Saturday, January 16, 2010

My First Mystery Novel

I remember the first mystery I ever read. It was a Nancy Drew book, "The Clue of the Dancing Puppet". I was hooked from that moment on. I don't remember how old I was, but I'm guessing about 9. Ever since then, I've been a voracious reader. Picky, but voracious. My favorite genres are mysteries and fantasy. I've read a few (very few) true crime novels and to be honest, they scare the crap outta me. I mean, I can read about gruesome murders all through my mystery novels, but when you read about a gruesome murder that really happened? Gives me the heebie jeebies for days on end.

From the moment I read that Nancy Drew, I had to read more. I collected Nancy Drew books until they stopped publishing the yellow-spined versions. It used to be that they only released a new ND book once a year and it was such an event for me. Nowadays, I'm guessing they pop those puppies out every month. It just haven't that same sense of anticipation that I had as a kid. I still have all my yellow backs, plus a goodly number of older versions of ND, maybe even a first edition or two. They were all rewritten in the 50s to be more "politically-correct" so reading the older versions is spectacular.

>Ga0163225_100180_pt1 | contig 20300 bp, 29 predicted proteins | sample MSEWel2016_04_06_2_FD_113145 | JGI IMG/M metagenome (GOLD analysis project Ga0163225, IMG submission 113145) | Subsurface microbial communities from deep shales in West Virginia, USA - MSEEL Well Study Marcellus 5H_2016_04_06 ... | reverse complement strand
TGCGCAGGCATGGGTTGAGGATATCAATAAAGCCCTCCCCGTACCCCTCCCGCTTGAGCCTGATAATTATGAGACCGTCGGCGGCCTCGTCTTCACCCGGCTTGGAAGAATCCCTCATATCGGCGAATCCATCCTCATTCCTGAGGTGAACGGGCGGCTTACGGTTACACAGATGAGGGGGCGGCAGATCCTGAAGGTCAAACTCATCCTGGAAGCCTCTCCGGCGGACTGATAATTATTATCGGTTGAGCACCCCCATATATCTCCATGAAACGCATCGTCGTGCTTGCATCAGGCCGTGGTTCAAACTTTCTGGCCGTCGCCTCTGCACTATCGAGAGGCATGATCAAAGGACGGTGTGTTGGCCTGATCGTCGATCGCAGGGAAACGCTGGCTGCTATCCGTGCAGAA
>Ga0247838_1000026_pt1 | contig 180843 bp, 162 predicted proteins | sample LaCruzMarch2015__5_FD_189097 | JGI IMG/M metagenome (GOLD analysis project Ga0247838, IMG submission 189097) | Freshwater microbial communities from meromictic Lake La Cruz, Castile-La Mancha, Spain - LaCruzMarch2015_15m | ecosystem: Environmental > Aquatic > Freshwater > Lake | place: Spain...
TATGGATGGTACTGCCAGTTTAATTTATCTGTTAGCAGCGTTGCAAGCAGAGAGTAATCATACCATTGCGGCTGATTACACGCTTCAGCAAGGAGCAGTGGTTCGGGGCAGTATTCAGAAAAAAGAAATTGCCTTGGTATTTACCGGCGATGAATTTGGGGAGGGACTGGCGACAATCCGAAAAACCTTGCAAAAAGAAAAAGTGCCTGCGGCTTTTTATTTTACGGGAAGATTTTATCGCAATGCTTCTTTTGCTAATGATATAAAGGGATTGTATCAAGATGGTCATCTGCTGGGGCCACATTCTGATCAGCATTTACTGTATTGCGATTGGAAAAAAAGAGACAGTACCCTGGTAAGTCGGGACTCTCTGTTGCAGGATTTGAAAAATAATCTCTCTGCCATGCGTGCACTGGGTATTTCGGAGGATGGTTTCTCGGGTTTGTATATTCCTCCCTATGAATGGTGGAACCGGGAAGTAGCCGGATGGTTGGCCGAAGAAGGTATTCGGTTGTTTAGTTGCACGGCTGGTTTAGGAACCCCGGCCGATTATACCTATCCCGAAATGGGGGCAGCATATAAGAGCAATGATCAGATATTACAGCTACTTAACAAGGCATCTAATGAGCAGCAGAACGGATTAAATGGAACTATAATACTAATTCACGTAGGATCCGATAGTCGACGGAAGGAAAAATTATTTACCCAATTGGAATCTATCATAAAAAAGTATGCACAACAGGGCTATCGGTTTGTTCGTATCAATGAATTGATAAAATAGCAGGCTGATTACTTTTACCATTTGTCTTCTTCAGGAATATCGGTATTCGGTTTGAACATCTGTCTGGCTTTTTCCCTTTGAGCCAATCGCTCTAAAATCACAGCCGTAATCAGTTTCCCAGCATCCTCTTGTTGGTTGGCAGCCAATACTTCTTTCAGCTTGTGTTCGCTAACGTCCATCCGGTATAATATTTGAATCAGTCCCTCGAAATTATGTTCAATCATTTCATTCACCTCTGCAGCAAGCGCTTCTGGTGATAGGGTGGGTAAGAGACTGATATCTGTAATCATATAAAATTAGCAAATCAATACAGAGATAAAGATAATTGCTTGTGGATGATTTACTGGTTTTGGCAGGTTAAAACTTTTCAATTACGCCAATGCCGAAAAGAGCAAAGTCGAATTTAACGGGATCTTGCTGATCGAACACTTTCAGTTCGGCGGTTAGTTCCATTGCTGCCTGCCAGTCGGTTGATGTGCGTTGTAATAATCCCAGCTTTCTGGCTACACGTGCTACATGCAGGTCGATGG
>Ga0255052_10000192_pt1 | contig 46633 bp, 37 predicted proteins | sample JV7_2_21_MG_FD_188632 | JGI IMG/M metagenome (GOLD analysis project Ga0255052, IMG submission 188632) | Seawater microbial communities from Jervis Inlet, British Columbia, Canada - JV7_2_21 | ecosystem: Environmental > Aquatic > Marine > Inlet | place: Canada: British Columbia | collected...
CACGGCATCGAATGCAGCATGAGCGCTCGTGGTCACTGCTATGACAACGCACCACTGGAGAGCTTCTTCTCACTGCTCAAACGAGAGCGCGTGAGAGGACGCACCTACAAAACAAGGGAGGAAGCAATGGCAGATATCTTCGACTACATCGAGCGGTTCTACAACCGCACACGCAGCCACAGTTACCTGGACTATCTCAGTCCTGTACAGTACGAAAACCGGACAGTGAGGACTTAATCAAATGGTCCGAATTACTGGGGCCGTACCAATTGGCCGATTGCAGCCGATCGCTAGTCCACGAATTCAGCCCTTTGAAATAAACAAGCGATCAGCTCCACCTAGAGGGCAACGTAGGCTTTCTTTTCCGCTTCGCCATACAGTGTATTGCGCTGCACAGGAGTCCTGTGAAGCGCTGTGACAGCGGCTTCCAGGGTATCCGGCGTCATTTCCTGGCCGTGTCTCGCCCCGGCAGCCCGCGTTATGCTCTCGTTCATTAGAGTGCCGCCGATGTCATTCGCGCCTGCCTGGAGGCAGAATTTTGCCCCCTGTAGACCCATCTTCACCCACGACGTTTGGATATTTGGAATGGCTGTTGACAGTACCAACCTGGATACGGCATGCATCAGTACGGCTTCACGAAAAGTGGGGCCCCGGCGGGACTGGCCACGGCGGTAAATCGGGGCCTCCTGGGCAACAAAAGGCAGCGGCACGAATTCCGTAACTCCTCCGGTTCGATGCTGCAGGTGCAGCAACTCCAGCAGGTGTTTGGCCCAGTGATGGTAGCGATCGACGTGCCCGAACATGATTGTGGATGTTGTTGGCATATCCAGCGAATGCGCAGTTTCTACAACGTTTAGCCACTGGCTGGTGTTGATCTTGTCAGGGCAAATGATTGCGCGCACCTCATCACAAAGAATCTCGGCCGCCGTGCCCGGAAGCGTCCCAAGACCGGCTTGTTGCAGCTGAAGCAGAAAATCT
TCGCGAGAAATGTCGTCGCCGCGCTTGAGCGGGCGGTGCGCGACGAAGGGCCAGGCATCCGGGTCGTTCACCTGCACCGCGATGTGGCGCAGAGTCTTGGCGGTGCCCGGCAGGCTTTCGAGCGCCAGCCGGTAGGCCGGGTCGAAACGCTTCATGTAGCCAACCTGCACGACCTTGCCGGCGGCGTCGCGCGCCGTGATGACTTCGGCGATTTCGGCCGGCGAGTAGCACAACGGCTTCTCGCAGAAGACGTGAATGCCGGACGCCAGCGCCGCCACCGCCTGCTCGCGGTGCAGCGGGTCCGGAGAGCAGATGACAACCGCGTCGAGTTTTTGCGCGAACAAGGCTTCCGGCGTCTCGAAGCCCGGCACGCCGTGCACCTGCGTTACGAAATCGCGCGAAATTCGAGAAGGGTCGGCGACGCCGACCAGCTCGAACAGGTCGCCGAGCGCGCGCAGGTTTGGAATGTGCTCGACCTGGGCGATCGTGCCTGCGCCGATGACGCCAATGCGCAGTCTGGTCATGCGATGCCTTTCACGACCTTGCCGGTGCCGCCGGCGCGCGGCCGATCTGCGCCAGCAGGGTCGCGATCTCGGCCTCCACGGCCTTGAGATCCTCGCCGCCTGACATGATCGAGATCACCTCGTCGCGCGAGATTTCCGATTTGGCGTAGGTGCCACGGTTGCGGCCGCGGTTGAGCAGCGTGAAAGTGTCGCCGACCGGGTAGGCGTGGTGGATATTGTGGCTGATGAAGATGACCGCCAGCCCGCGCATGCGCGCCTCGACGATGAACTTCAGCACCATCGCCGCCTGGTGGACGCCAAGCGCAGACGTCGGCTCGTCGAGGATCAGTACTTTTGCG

I don't like reading gruesome murder mysteries. For example, I stopped reading James Patterson books a while ago, because I think he got caught up in the distressing details of over-the-top murders. Not my thing. I like little cosy mysteries, such as Agatha Christie. Basically, I like my murders clean and tidy.

Fantasy books. I do like fantasy books. Not so much the "slay the dragon" books, but more the "farm boy is actually a prince" type of books. I also like HEA books. What's HEA, you ask? Happily Ever After. Deep down, I'm a sap. I don't want the books I run to as an escape from real life to emulate real life. I want the damn happy ending. (OK, OK ... not the massage happy ending, thankyouverymuch!) I just like the stories to resolve into a happy note, like a minor chord resolving into a beautiful warm major chord and trailing off in my memory.

Do you live in your books? I mean, do you think about them after you've finished them and start to relive those fictional events in your head? I do. As I said in a previous post, I feel like I don't have a lot of imagination so I live vicariously through others, and that's what I do when I relive these fictional events. I don't even put myself in the place of the heroine or anything. I just put the tape on replay and watch it all unfold in my head again. And then, when the tape gets fuzzy or broken, I read the book again, to revisit old friends and make a new copy of the tape. This is why I read some books over and over again. I'm not a "read it one time and I'll always remember whodunnit" person. On the contrary, I read books again and again because they give comfort by their familiarity, even if I know whodunnit. Some books are like a calorie-free dish of comforting mac'n'cheese.

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